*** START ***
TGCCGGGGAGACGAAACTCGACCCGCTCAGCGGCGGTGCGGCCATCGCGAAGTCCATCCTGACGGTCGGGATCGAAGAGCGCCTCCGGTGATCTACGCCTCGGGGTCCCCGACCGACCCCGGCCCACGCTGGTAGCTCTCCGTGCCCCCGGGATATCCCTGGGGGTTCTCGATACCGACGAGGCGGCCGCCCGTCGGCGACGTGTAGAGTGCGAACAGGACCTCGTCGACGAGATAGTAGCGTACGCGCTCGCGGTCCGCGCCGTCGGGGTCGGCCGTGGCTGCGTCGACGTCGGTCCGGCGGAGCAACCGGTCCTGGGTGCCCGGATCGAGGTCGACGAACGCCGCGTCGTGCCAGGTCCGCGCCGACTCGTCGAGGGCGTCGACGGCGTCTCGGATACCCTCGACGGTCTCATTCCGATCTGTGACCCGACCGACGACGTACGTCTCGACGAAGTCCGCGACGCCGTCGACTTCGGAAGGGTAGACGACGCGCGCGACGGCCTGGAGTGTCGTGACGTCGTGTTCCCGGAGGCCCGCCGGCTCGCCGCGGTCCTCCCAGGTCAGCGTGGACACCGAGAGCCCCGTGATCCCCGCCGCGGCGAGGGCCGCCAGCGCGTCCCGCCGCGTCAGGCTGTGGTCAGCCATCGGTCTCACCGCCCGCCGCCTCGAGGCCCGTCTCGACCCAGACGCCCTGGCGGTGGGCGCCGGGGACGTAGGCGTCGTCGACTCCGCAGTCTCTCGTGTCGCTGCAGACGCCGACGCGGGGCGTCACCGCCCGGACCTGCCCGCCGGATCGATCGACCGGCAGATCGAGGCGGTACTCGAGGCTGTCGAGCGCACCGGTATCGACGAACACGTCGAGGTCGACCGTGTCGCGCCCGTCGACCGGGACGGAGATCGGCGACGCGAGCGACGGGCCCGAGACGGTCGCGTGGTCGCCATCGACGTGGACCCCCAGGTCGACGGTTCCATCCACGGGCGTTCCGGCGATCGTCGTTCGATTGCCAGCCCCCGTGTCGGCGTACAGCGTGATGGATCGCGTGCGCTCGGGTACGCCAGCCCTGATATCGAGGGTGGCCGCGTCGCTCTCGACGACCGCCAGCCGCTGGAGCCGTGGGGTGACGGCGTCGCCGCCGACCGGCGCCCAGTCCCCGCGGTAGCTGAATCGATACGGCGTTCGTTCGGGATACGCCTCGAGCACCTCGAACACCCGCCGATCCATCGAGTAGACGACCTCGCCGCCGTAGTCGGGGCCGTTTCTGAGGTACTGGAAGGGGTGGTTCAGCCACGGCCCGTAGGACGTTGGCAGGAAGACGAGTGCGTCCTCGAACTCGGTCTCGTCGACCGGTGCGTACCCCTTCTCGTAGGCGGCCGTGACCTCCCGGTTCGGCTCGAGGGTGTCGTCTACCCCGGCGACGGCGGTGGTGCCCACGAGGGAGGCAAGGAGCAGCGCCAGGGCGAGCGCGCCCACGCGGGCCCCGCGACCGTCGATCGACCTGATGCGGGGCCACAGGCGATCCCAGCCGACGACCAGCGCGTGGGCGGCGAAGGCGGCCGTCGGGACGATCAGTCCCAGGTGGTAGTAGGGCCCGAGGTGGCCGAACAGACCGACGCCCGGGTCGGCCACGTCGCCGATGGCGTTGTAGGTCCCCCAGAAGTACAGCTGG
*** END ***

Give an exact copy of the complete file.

TGCCGGGGAGACGAAACTCGACCCGCTCAGCGGCGGTGCGGCCATCGCGAAGTCCATCCTGACGGTCGGGATCGAAGAGCGCCTCCGGTGATCTACGCCTCGGGGTCCCCGACCGACCCCGGCCCACGCTGGTAGCTCTCCGTGCCCCCGGGATATCCCTGGGGGTTCTCGATACCGACGAGGCGGCCGCCCGTCGGCGACGTGTAGAGTGCGAACAGGACCTCGTCGACGAGATAGTAGCGTACGCGCTCGCGGTCCGCGCCGTCGGGGTCGGCCGTGGCTGCGTCGACGTCGGTCCGGCGGAGCAACCGGTCCTGGGTGCCCGGATCGAGGTCGACGAACGCCGCGTCGTGCCAGGTCCGCGCCGACTCGTCGAGGGCGTCGACGGCGTCTCGGATACCCTCGACGGTCTCATTCCGATCTGTGACCCGACCGACGACGTACGTCTCGACGAAGTCCGCGACGCCGTCGACTTCGGAAGGGTAGACGACGCGCGCGACGGCCTGGAGTGTCGTGACGTCGTGTTCCCGGAGGCCCGCCGGCTCGCCGCGGTCCTCCCAGGTCAGCGTGGACACCGAGAGCCCCGTGATCCCCGCCGCGGCGAGGGCCGCCAGCGCGTCCCGCCGCGTCAGGCTGTGGTCAGCCATCGGTCTCACCGCCCGCCGCCTCGAGGCCCGTCTCGACCCAGACGCCCTGGCGGTGGGCGCCGGGGACGTAGGCGTCGTCGACTCCGCAGTCTCTCGTGTCGCTGCAGACGCCGACGCGGGGCGTCACCGCCCGGACCTGCCCGCCGGATCGATCGACCGGCAGATCGAGGCGGTACTCGAGGCTGTCGAGCGCACCGGTATCGACGAACACGTCGAGGTCGACCGTGTCGCGCCCGTCGACCGGGACGGAGATCGGCGACGCGAGCGACGGGCCCGAGACGGTCGCGTGGTCGCCATCGACGTGGACCCCCAGGTCGACGGTTCCATCCACGGGCGTTCCGGCGATCGTCGTTCGATTGCCAGCCCCCGTGTCGGCGTACAGCGTGATGGATCGCGTGCGCTCGGGTACGCCAGCCCTGATATCGAGGGTGGCCGCGTCGCTCTCGACGACCGCCAGCCGCTGGAGCCGTGGGGTGACGGCGTCGCCGCCGACCGGCGCCCAGTCCCCGCGGTAGCTGAATCGATACGGCGTTCGTTCGGGATACGCCTCGAGCACCTCGAACACCCGCCGATCCATCGAGTAGACGACCTCGCCGCCGTAGTCGGGGCCGTTTCTGAGGTACTGGAAGGGGTGGTTCAGCCACGGCCCGTAGGACGTTGGCAGGAAGACGAGTGCGTCCTCGAACTCGGTCTCGTCGACCGGTGCGTACCCCTTCTCGTAGGCGGCCGTGACCTCCCGGTTCGGCTCGAGGGTGTCGTCTACCCCGGCGACGGCGGTGGTGCCCACGAGGGAGGCAAGGAGCAGCGCCAGGGCGAGCGCGCCCACGCGGGCCCCGCGACCGTCGATCGACCTGATGCGGGGCCACAGGCGATCCCAGCCGACGACCAGCGCGTGGGCGGCGAAGGCGGCCGTCGGGACGATCAGTCCCAGGTGGTAGTAGGGCCCGAGGTGGCCGAACAGACCGACGCCCGGGTCGGCCACGTCGCCGATGGCGTTGTAGGTCCCCCAGAAGTACAGCTGG